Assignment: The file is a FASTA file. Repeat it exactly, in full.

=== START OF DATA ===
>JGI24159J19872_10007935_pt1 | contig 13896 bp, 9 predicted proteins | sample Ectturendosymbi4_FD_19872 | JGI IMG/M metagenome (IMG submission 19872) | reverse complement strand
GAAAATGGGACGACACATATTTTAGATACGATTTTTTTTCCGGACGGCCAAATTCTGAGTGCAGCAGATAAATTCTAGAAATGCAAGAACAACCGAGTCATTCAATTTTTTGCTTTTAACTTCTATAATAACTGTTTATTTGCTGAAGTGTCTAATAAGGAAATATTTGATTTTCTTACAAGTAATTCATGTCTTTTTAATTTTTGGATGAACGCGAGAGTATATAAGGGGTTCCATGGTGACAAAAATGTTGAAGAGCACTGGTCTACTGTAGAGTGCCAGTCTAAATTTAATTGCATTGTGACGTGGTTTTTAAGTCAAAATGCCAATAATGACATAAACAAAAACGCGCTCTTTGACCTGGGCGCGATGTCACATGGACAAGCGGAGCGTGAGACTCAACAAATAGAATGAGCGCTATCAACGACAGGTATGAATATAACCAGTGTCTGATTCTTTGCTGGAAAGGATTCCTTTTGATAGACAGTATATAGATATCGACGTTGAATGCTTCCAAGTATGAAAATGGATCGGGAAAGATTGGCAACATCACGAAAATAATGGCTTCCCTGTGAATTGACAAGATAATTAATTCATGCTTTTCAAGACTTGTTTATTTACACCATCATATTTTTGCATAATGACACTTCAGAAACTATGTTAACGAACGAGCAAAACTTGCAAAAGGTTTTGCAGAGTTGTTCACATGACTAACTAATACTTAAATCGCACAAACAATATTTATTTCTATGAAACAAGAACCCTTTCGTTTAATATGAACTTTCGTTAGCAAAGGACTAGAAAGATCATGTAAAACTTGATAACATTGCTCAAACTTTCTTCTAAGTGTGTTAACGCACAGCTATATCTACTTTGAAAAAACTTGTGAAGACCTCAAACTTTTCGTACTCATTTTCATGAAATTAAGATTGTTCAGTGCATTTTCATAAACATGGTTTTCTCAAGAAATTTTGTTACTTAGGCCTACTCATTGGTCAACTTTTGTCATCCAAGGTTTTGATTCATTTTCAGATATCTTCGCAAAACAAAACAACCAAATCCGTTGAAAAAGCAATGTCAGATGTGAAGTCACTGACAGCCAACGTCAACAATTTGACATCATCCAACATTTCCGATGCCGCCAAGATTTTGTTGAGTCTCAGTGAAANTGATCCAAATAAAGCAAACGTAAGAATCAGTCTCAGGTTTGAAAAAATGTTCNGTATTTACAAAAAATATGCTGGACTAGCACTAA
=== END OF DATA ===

>JGI24159J19872_10007935_pt1 | contig 13896 bp, 9 predicted proteins | sample Ectturendosymbi4_FD_19872 | JGI IMG/M metagenome (IMG submission 19872) | reverse complement strand
GAAAATGGGACGACACATATTTTAGATACGATTTTTTTTCCGGACGGCCAAATTCTGAGTGCAGCAGATAAATTCTAGAAATGCAAGAACAACCGAGTCATTCAATTTTTTGCTTTTAACTTCTATAATAACTGTTTATTTGCTGAAGTGTCTAATAAGGAAATATTTGATTTTCTTACAAGTAATTCATGTCTTTTTAATTTTTGGATGAACGCGAGAGTATATAAGGGGTTCCATGGTGACAAAAATGTTGAAGAGCACTGGTCTACTGTAGAGTGCCAGTCTAAATTTAATTGCATTGTGACGTGGTTTTTAAGTCAAAATGCCAATAATGACATAAACAAAAACGCGCTCTTTGACCTGGGCGCGATGTCACATGGACAAGCGGAGCGTGAGACTCAACAAATAGAATGAGCGCTATCAACGACAGGTATGAATATAACCAGTGTCTGATTCTTTGCTGGAAAGGATTCCTTTTGATAGACAGTATATAGATATCGACGTTGAATGCTTCCAAGTATGAAAATGGATCGGGAAAGATTGGCAACATCACGAAAATAATGGCTTCCCTGTGAATTGACAAGATAATTAATTCATGCTTTTCAAGACTTGTTTATTTACACCATCATATTTTTGCATAATGACACTTCAGAAACTATGTTAACGAACGAGCAAAACTTGCAAAAGGTTTTGCAGAGTTGTTCACATGACTAACTAATACTTAAATCGCACAAACAATATTTATTTCTATGAAACAAGAACCCTTTCGTTTAATATGAACTTTCGTTAGCAAAGGACTAGAAAGATCATGTAAAACTTGATAACATTGCTCAAACTTTCTTCTAAGTGTGTTAACGCACAGCTATATCTACTTTGAAAAAACTTGTGAAGACCTCAAACTTTTCGTACTCATTTTCATGAAATTAAGATTGTTCAGTGCATTTTCATAAACATGGTTTTCTCAAGAAATTTTGTTACTTAGGCCTACTCATTGGTCAACTTTTGTCATCCAAGGTTTTGATTCATTTTCAGATATCTTCGCAAAACAAAACAACCAAATCCGTTGAAAAAGCAATGTCAGATGTGAAGTCACTGACAGCCAACGTCAACAATTTGACATCATCCAACATTTCCGATGCCGCCAAGATTTTGTTGAGTCTCAGTGAAANTGATCCAAATAAAGCAAACGTAAGAATCAGTCTCAGGTTTGAAAAAATGTTCNGTATTTACAAAAAATATGCTGGACTAGCACTAA